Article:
Promises, promises. These are what political campaigns contain in order to garner votes or what politicians spew to get a pet project accomplished. Case in point happens to surround the promise of securing of the US southern border with a fence if the people accepted "amnesty" for illegal alien invaders during the Reagan administration. Illegal alien invaders received amnesty; but, does anyone see a fence all across the US southern border? No, and the citizens of the US probably won't. While Donald Trump talks about securing the border and building a fence, other politicians criticize Trump for his rhetoric.
Gov. Rick Perry (R-TX), 2016 Republican presidential candidate, appeared on Fox News Sunday calling Trump's stand on immigration rhetoric that makes good political theater while explaining the reason a wall will not be built along the US southern border should he be elected.
"Well, rhetoric makes for good political theater, but the fact is, it's 1,933 miles from Tijuana to El Paso to Brownsville and you're not going to build a wall on that distance. What you are going to do is put the personnel in the right place, have the strategic fencing in the metropolitan areas. And what's really missing are the aviation assets flying 24/7 with the ability to look down and analyze what's going on on both sides of the border. And then when it's clearly illegal, fast response teams to go and interdict. That's how you secure the border. We can do it substantially quicker and more economically then we can with the political rhetoric of 'Oh we are going to build a wall.' People want results. As the governor for 14 years, I had to have results. When I put the Texas National Guard on the border last summer, we got results. But it's not Texas or any other state's responsibility. It's the federal government's responsibility to secure the border. And when I'm president of the United States, the will will reside in the White House. We'll secure the border."
Read that a couple of times and let it absorb. Once you've done that, now you can shake your head a bit and sigh.
Rhetoric does make for good political theater; but, Trump is not the only candidate engaged in rhetoric -- looking at you Gov. Perry. According to Perry, a wall can't be built across the US southern border because of distance, citing the 1,933 miles from Tijuana to El Paso to Brownsville. Basically, that's almost the entire length of the southern border. Measuring 13,170.7 miles, the Great Wall of China spans rugged country and steep mountains. In a building process spanning 2,300 years, the wall served to prevent invasion, protect Silk Road trade, and protect different territorial borders. The wall contained flanking towers every 500 feet or so and fortresses at vulnerable passage points. In other words, what Chinese civilization accomplished before the technology of equipment, concrete,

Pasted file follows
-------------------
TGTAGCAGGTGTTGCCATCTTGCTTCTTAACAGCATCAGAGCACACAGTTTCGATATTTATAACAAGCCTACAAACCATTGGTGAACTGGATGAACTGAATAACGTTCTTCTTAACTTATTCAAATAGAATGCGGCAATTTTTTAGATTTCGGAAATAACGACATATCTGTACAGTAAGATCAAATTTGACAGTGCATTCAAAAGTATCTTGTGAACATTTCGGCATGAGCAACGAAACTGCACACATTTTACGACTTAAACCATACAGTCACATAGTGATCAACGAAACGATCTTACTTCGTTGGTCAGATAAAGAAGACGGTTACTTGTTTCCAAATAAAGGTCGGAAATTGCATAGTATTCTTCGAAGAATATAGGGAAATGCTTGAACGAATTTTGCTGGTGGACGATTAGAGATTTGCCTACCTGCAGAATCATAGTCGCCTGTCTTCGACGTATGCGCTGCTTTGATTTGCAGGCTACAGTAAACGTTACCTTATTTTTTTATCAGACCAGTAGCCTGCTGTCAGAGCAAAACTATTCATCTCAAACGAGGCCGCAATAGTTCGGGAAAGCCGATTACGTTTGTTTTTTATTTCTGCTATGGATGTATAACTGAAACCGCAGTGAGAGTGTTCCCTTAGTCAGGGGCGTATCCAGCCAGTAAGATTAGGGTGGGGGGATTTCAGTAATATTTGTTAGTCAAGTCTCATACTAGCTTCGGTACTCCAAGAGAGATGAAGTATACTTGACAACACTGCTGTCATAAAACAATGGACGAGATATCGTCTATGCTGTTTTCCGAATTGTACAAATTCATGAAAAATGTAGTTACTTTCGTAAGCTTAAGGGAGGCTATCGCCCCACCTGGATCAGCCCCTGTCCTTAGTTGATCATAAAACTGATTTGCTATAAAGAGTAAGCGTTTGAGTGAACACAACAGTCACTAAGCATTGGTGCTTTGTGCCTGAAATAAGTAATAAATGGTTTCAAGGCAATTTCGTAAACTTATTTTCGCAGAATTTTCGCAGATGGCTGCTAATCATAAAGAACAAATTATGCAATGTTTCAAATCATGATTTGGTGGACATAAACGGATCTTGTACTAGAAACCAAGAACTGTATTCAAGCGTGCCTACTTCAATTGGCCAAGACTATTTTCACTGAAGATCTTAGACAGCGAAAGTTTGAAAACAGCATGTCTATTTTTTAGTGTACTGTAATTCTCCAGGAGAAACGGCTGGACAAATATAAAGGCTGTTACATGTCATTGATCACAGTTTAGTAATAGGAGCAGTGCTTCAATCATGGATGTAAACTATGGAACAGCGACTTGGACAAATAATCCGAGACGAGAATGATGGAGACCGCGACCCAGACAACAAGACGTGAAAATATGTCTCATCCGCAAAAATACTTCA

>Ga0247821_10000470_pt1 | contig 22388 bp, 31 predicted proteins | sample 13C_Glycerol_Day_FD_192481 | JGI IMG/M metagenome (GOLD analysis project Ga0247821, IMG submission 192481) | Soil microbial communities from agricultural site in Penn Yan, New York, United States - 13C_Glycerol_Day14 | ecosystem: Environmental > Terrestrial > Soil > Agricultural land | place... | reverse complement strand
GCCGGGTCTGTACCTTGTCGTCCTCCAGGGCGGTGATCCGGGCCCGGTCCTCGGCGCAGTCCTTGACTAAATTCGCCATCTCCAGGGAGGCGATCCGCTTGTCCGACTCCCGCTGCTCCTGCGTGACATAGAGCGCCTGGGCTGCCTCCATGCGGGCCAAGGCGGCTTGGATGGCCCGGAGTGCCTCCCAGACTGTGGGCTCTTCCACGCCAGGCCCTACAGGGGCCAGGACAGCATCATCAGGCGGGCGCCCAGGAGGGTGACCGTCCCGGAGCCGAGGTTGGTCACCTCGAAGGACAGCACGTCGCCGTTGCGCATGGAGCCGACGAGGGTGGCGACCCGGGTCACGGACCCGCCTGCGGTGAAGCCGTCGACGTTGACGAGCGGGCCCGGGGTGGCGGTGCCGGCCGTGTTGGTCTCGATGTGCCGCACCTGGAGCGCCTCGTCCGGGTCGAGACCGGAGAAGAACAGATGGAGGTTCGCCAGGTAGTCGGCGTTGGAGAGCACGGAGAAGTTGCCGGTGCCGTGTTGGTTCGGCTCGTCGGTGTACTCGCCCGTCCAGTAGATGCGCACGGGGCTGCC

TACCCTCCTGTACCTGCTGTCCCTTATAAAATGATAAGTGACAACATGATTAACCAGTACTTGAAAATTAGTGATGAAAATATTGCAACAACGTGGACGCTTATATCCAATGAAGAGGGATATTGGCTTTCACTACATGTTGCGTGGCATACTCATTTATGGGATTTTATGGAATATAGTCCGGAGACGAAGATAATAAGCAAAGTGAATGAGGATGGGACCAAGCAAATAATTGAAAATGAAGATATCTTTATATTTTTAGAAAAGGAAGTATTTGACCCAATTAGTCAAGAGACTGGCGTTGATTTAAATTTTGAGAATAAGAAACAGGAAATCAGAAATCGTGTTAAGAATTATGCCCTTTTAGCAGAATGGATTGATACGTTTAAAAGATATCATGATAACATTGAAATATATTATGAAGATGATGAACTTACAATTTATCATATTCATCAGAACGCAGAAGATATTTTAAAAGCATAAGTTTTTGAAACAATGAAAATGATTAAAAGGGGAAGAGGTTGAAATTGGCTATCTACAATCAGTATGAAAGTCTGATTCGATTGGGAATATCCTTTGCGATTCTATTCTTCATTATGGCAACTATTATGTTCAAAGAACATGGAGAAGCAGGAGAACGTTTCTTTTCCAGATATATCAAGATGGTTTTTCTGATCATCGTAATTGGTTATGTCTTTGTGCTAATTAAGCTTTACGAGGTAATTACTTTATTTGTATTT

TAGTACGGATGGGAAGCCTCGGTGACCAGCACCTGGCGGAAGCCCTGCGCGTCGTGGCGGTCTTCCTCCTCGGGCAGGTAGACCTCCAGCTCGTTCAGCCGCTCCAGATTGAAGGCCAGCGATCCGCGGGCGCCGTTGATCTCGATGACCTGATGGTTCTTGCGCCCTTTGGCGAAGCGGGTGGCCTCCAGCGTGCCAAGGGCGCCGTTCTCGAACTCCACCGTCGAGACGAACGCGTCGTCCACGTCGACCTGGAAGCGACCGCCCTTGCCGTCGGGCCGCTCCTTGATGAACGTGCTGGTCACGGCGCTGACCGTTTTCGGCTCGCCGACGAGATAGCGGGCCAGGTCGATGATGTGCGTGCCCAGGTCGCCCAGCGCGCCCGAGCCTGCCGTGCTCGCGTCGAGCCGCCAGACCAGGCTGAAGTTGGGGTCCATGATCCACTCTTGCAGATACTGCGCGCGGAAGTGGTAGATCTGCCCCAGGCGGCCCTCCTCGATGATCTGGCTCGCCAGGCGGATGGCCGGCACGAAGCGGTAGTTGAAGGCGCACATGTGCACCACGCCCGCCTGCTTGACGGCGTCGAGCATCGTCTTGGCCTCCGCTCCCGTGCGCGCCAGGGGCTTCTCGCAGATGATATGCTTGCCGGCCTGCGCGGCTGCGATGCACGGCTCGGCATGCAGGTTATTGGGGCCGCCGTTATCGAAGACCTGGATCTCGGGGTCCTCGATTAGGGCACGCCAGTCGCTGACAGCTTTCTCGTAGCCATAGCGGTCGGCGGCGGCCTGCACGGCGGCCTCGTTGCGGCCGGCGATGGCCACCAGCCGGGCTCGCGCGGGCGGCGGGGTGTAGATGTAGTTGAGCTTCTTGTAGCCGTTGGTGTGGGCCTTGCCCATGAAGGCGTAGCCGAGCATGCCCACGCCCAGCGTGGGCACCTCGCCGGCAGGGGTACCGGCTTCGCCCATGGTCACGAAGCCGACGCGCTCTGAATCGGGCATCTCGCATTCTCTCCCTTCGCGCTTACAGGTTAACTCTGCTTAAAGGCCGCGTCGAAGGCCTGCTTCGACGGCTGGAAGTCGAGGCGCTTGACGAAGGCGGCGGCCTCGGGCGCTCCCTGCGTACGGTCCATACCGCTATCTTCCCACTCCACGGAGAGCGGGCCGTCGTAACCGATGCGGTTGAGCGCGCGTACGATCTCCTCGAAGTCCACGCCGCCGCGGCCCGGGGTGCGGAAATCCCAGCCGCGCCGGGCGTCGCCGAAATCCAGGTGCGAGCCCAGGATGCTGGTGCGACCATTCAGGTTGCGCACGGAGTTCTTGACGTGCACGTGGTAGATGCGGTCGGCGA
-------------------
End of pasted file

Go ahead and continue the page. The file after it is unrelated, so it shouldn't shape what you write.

rebar is not a project "we" are going to do. Or, better yet, it is not a project we are "willing" to do.
Perry contends the way to secure the border is to put personnel in "the right place, build strategic fencing in the metropolitan areas," fly aviation assets around the clock to "analyze" activity on both sides of the border, then have "rapid response teams" intercede when activity is "clearly illegal." Illegal alien invaders are crossing along the entire length of the southern border, not just near metropolitan areas. Much of the southern border crosses hostile desert terrain. Where is the "right place" to position personnel in that environment? He refers to "clearly illegal" activity. Illegal alien invaders crossing the southern border anywhere is "clearly illegal."
While his plan sounds "plausible," there are plenty of loopholes.
It doesn't matter how many agents or border personnel are placed along the southern border. If government instructs the agents to "stand down" or not engage with use of appropriate force when threatened, it is useless to post them along the border. With the mention of aviation assets, one assumes Perry means "light planes" or unmanned aerial vehicles (UAVs). Again, this would preclude that analysts review quickly in real time and personnel be close by to respond quickly and in enough numbers to have an impact. With the hostile desert terrain of Arizona and New Mexico and towns few and far between, Perry surely has some idea on shelter and an office of operation for personnel to be in the right place. He's not telling if he does, but it would be a good time to do so.